NWSC staff adopt pandemic safety measures and keep Cheyenne system running

By Staff
05/15/2020 - 8:15am

Except for the ongoing teamwork, very little remains as it was before mid-March for NCAR staff who keep the mission-critical computing and data-storage systems running at the NCAR-Wyoming Supercomputing Center (NWSC) in Cheyenne.

“The NWSC has an amazing, professional, adaptable and caring staff,” said Gary New, NWSC operations manager. “That’s no real surprise to me.”

What’s different now with pandemic-related safety procedures in effect? Some non-essential staff began working off-site on March 16, four days after the NWSC Visitor Center closed to the public, but on-site schedules changed dramatically. More than half of NWSC staff members are in facility operations jobs that can’t be done remotely, so their schedules have been scaled back.

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NWSC staff members (from left) Kenny Raff, Jeremy Vaughan and Michael Kercher moving a DDN disc drive rack out of quarantine for installation in the computer room. Photo credit: Gary New.

Instead of the usual staffing, the facility now has a minimum of three people on site at any given time in a single-coverage rotation. New says the minimum includes one member of CISL’s Cheyenne Admin Support Group (CASG), one from CISL Infrastructure Support Group Cheyenne (ISGC), and a contract security officer. New and two other managers – Jim Van Dyke and Michael Kercher – are on a three-week rotation, with each working in the building every third week and remotely for two weeks. A cleaning contractor comes in three days a week to clean and disinfect.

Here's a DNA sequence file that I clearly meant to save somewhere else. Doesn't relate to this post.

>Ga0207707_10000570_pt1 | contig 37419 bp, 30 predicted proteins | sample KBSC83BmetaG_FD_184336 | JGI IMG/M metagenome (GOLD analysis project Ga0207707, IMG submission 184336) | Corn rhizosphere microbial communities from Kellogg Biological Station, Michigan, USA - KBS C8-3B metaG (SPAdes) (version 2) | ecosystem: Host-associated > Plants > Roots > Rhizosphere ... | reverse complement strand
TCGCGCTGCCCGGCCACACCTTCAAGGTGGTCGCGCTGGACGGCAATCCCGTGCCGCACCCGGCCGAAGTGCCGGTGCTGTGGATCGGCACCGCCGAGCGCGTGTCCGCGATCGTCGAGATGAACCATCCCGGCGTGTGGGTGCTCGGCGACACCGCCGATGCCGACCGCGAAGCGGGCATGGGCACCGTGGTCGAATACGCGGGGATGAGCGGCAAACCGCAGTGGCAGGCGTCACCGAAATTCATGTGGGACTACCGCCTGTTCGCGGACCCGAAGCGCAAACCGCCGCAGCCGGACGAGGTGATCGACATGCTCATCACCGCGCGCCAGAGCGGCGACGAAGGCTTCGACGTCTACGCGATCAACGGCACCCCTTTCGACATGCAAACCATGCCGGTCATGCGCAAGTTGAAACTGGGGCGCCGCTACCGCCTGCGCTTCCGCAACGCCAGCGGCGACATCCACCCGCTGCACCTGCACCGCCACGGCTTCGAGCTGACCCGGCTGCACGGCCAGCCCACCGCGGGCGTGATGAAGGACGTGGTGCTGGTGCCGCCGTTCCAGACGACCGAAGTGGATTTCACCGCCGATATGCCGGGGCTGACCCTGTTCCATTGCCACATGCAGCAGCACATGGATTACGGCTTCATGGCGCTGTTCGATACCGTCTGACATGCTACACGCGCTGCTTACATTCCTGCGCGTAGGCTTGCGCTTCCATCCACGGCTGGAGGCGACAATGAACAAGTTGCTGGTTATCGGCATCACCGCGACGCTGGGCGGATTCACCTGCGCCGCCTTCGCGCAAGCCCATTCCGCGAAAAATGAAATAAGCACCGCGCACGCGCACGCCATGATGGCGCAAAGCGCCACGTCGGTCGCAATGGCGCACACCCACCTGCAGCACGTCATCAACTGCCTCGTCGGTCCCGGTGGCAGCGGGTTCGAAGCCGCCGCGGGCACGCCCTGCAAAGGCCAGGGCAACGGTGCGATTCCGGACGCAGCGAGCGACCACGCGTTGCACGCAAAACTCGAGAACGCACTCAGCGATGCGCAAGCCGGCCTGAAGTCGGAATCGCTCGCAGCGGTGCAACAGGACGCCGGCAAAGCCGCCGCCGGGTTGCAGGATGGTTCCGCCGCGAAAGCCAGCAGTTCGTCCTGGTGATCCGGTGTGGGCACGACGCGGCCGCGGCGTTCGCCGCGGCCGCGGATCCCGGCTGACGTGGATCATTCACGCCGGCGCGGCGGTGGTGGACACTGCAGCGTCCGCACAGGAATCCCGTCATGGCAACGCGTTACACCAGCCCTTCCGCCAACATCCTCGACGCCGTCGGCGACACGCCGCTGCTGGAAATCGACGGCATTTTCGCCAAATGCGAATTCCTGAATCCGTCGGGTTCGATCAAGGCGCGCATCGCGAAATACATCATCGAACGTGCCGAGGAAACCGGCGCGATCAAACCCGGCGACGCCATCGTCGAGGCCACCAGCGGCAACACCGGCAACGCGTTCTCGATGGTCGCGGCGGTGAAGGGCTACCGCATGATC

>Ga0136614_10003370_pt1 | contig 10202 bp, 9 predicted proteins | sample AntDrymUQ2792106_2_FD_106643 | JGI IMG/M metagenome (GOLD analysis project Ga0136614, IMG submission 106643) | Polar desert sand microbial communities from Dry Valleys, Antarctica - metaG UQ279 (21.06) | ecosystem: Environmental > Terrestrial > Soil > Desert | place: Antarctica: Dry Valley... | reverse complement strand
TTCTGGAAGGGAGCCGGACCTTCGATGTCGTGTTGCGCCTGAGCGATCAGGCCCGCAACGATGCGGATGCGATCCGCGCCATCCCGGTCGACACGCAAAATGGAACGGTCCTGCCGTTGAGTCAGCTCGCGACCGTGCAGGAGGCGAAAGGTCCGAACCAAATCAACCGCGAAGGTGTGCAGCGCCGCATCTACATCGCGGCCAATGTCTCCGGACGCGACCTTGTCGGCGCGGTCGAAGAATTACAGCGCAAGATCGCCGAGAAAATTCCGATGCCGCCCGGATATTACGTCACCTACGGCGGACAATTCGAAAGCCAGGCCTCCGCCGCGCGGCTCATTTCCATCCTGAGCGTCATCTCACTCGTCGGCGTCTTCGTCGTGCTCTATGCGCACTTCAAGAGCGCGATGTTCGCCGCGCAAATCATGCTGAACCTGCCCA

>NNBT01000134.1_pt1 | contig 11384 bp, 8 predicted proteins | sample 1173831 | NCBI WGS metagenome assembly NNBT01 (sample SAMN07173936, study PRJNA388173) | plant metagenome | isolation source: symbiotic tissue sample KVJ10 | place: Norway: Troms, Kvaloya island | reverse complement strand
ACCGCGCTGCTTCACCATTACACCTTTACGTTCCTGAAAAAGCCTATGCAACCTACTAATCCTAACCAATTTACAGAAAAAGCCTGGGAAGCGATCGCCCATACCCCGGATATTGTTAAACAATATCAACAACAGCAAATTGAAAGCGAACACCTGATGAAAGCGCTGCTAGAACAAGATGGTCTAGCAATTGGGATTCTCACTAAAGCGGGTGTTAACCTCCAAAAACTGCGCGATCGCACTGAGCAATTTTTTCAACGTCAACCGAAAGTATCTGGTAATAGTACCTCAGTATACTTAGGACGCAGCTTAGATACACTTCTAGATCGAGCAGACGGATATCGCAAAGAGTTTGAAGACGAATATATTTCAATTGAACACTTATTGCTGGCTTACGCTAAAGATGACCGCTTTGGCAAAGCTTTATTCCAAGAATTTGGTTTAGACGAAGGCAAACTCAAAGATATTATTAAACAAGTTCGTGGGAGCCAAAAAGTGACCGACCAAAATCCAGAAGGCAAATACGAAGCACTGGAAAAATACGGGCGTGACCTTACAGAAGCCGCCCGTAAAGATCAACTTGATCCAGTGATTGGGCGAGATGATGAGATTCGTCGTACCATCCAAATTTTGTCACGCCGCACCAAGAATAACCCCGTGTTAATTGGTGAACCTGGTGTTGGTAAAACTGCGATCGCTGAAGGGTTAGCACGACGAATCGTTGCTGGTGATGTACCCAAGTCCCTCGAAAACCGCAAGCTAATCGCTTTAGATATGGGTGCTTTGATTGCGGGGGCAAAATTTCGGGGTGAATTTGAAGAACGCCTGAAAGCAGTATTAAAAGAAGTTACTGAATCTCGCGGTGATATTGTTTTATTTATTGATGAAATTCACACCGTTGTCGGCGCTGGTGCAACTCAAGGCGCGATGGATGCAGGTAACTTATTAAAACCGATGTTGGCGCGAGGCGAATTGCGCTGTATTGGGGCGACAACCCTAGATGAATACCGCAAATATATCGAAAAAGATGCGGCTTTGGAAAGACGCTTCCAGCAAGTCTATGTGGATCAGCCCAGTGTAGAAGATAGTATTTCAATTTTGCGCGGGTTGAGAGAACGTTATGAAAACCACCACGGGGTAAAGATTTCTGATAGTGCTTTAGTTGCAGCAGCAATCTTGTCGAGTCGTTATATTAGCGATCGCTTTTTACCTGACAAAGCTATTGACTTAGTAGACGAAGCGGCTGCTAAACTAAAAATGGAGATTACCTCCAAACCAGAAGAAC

In addition to wearing masks and following other safety guidelines to avoid spreading the coronavirus, NWSC staff implemented another new procedure: Placing equipment in quarantine for 14 days upon delivery to the facility. “We chose that number as it was the standard maximum number of days the virus could survive on any surface,” New said.

Despite the changes and challenges, New said the NWSC staff have done a great job of adapting. For example, he said, “We were able to perform a major installation of data-storage equipment entirely by NWSC staff with remote support from the vendor. That was very different than any install had been performed before. It required a great deal of communication and trust from all parties, and it was very successful while minimizing risk to staff health and safety as well as to facility operations.”

The new schedules and facility closing also came in the midst of the procurement process for the next high-performance computing system to be installed at the NWSC. Instead of actual walk-throughs for vendors interested in submitting proposals, CISL staff presented and recorded a virtual site visit on April 24 and recorded several short walk-through videos in various parts of the facility.

“This took a good deal of effort to produce the videos, organize the virtual meeting, and ‘walk’ the vendors through the facility,” New said. “All the vendors have expressed they were very impressed by the process.”